Effects of an applied voltage on direct interspecies electron transfer via conductive materials for methane production

Jung Yeol Lee, Jeong Hoon Park, Hee-Deung Park

Research output: Contribution to journalArticle

5 Citations (Scopus)

Abstract

Direct interspecies electron transfer (DIET) between exoelectrogenic bacteria and methanogenic archaea via conductive materials is reported as an efficient method to produce methane in anaerobic organic waste digestion. A voltage can be applied to the conductive materials to accelerate the DIET between two groups of microorganisms to produce methane. To evaluate this hypothesis, two sets of anaerobic serum bottles with and without applied voltage were used with a pair of graphite rods as conductive materials to facilitate DIET. Initially, the methane production rate was similar between the two sets of serum bottles, and later the serum bottles with an applied voltage of 0.39. V showed a 168% higher methane production rate than serum bottles without an applied voltage. In cyclic voltammograms, the characteristic redox peaks for hydrogen and acetate oxidation were identified in the serum bottles with an applied voltage. In the microbial community analyses, hydrogenotrophic methanogens (e.g. Methanobacterium) were observed to be abundant in serum bottles with an applied voltage, while methanogens utilizing carbon dioxide (e.g., Methanosaeta and Methanosarcina) were dominant in serum bottles without an applied voltage. Taken together, the applied voltage on conductive materials might not be effective to promote DIET in methane production. Instead, it appeared to generate a condition for hydrogenotrophic methanogenesis.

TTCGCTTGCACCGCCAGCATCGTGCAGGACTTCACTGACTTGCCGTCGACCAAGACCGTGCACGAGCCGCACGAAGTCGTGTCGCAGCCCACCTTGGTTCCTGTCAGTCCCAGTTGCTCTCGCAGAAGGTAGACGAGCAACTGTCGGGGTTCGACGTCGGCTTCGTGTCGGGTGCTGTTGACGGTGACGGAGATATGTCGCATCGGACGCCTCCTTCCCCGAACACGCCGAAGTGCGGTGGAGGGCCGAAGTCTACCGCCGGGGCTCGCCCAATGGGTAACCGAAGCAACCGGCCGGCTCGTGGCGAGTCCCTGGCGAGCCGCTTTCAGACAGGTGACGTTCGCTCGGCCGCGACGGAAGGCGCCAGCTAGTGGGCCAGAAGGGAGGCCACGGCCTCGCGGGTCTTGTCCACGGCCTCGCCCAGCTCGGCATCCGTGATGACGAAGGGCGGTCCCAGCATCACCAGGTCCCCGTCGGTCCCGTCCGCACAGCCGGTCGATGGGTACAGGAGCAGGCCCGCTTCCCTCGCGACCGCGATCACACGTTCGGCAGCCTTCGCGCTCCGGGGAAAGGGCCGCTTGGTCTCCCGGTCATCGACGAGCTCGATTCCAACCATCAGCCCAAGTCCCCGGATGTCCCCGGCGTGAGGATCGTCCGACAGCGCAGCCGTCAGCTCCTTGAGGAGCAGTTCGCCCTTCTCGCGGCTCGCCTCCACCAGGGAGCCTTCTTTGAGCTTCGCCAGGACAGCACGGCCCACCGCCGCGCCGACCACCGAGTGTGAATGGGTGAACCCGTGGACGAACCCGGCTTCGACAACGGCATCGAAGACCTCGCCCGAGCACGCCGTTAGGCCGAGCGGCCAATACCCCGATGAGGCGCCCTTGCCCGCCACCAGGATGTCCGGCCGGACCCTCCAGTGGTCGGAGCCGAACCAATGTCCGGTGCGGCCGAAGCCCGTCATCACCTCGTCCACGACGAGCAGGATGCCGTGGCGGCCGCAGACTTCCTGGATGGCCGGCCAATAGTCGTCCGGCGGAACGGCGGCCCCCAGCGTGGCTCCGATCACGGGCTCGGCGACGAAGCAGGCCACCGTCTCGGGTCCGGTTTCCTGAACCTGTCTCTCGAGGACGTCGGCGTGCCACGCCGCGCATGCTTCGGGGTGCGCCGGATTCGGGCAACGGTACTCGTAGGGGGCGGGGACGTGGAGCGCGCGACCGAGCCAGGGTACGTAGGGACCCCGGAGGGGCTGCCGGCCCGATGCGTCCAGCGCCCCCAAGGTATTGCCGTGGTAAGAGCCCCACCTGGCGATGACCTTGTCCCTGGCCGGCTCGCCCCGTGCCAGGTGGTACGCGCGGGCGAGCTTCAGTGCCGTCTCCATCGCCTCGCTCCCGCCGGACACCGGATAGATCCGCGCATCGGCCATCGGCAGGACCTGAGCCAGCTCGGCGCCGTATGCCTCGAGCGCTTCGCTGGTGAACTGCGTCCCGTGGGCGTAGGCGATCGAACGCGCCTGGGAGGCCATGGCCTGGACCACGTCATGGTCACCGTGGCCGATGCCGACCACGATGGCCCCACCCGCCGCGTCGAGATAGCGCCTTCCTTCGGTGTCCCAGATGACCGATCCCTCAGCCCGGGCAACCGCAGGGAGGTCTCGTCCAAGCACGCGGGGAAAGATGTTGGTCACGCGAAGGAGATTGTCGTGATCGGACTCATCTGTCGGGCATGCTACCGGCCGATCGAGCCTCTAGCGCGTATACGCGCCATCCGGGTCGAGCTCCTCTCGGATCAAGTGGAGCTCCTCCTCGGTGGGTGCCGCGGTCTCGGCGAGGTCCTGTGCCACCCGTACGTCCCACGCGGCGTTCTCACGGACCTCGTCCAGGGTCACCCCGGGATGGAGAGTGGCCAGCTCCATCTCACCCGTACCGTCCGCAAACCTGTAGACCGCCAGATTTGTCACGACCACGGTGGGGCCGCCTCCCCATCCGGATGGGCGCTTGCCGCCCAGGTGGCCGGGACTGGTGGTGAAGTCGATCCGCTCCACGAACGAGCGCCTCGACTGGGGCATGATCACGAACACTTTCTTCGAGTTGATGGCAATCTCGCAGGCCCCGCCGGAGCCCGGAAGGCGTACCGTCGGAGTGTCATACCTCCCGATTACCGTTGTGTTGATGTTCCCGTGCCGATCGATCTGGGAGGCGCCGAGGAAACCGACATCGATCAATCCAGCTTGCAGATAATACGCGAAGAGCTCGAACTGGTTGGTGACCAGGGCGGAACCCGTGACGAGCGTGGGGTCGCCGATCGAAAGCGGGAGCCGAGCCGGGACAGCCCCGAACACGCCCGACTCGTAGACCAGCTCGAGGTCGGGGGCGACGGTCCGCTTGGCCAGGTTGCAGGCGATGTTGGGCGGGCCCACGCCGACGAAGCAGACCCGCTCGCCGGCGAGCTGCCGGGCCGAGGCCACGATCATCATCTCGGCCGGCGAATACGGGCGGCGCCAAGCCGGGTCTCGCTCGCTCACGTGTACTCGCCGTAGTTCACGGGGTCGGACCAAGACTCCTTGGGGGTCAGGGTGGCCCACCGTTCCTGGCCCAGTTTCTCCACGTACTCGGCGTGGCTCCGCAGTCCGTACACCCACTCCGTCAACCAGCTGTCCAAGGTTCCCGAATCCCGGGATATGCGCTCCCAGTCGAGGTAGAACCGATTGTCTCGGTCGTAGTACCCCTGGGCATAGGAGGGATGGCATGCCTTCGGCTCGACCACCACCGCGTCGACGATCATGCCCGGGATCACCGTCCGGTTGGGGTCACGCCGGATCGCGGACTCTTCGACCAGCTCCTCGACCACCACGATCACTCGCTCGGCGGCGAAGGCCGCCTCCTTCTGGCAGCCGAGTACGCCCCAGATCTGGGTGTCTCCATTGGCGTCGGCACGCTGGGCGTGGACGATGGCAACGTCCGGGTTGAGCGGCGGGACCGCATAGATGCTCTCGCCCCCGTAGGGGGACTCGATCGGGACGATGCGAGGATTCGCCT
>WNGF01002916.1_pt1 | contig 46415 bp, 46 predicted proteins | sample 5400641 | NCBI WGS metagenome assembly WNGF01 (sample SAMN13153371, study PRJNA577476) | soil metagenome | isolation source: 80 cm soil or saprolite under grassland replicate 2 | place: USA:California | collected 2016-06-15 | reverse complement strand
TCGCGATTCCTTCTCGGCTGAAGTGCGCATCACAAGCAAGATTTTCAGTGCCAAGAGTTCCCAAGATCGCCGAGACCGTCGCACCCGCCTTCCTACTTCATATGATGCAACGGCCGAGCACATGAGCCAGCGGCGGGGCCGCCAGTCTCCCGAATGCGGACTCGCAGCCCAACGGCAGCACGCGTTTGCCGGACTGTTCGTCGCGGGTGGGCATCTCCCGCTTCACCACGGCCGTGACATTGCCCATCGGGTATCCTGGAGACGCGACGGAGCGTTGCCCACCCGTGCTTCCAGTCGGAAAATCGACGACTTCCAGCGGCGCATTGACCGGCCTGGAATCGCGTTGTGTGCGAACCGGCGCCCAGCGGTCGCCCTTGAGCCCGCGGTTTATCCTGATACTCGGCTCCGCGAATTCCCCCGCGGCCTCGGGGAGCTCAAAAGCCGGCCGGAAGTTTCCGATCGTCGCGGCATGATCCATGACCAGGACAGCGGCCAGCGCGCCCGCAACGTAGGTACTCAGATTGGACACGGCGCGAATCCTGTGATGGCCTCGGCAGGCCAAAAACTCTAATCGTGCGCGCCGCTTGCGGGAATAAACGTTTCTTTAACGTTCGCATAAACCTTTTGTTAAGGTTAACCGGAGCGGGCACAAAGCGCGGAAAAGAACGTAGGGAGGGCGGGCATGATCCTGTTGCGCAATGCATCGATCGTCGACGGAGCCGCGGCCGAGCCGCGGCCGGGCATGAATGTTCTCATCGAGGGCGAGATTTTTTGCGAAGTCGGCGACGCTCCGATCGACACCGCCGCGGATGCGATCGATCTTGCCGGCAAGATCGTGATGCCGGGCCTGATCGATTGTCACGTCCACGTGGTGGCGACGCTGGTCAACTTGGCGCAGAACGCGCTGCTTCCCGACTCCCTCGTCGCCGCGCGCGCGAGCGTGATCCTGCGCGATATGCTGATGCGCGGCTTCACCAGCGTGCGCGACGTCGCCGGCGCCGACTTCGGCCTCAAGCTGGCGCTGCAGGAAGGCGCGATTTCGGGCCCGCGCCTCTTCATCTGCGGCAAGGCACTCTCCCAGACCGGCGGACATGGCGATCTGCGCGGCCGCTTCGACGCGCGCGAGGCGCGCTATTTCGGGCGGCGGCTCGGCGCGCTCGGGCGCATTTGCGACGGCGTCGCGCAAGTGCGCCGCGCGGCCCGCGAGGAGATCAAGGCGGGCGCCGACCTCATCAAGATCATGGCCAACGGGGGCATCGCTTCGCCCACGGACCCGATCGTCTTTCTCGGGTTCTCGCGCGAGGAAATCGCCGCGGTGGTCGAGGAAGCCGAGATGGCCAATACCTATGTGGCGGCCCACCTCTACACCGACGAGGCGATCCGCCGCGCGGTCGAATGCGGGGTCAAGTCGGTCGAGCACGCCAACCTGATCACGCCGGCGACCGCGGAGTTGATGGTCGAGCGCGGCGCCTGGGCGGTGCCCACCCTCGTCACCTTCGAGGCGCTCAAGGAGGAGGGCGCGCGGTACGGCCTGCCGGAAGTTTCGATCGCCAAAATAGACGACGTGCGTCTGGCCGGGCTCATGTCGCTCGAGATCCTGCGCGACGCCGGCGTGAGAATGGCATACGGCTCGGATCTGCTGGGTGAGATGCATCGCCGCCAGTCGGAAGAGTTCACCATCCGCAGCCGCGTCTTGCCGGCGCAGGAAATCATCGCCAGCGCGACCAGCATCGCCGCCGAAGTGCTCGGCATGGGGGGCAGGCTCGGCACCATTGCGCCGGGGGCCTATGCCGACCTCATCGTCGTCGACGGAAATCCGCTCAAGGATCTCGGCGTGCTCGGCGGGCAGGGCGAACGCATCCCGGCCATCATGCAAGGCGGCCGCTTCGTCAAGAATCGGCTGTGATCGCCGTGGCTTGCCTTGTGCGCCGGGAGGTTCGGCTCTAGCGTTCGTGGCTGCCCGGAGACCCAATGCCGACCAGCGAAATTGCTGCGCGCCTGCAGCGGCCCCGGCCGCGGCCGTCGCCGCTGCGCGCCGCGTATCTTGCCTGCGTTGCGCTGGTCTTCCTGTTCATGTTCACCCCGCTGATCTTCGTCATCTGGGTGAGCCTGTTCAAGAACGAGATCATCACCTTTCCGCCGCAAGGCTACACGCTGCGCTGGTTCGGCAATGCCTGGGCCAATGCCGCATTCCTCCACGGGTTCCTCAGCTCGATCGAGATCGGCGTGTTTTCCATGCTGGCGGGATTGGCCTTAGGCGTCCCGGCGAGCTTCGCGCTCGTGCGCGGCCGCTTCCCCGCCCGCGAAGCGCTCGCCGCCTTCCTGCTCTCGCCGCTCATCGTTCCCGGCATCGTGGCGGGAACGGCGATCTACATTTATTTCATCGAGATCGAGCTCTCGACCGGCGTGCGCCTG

Original languageEnglish
JournalWaste Management
DOIs
Publication statusAccepted/In press - 2017

Fingerprint

Methane
serum
methane
Electrons
electron
Serum
Methanosarcina
Methanobacterium
Graphite
Archaea
methanogenesis
material
effect
Carbon Dioxide
graphite
Oxidation-Reduction
digestion
Digestion
microbial community
Hydrogen

Keywords

  • Anaerobic digestion
  • Direct interspecies electron transfer
  • Methanobacterium
  • Methanogenesis
  • Methanosaeta

ASJC Scopus subject areas

  • Waste Management and Disposal

Cite this

@article{147a7c1818ee48848f45d80333ca072e,
title = "Effects of an applied voltage on direct interspecies electron transfer via conductive materials for methane production",
abstract = "Direct interspecies electron transfer (DIET) between exoelectrogenic bacteria and methanogenic archaea via conductive materials is reported as an efficient method to produce methane in anaerobic organic waste digestion. A voltage can be applied to the conductive materials to accelerate the DIET between two groups of microorganisms to produce methane. To evaluate this hypothesis, two sets of anaerobic serum bottles with and without applied voltage were used with a pair of graphite rods as conductive materials to facilitate DIET. Initially, the methane production rate was similar between the two sets of serum bottles, and later the serum bottles with an applied voltage of 0.39. V showed a 168{\%} higher methane production rate than serum bottles without an applied voltage. In cyclic voltammograms, the characteristic redox peaks for hydrogen and acetate oxidation were identified in the serum bottles with an applied voltage. In the microbial community analyses, hydrogenotrophic methanogens (e.g. Methanobacterium) were observed to be abundant in serum bottles with an applied voltage, while methanogens utilizing carbon dioxide (e.g., Methanosaeta and Methanosarcina) were dominant in serum bottles without an applied voltage. Taken together, the applied voltage on conductive materials might not be effective to promote DIET in methane production. Instead, it appeared to generate a condition for hydrogenotrophic methanogenesis.",